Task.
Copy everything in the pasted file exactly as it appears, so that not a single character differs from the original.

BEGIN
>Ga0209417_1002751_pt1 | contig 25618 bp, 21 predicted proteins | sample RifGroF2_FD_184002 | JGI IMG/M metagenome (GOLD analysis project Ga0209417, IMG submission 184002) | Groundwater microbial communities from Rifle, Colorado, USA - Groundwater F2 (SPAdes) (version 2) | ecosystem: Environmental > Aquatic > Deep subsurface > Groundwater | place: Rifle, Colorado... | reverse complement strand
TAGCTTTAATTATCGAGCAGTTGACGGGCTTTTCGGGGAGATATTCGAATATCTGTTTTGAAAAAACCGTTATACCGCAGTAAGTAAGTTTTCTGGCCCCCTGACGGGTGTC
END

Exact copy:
>Ga0209417_1002751_pt1 | contig 25618 bp, 21 predicted proteins | sample RifGroF2_FD_184002 | JGI IMG/M metagenome (GOLD analysis project Ga0209417, IMG submission 184002) | Groundwater microbial communities from Rifle, Colorado, USA - Groundwater F2 (SPAdes) (version 2) | ecosystem: Environmental > Aquatic > Deep subsurface > Groundwater | place: Rifle, Colorado... | reverse complement strand
TAGCTTTAATTATCGAGCAGTTGACGGGCTTTTCGGGGAGATATTCGAATATCTGTTTTGAAAAAACCGTTATACCGCAGTAAGTAAGTTTTCTGGCCCCCTGACGGGTGTC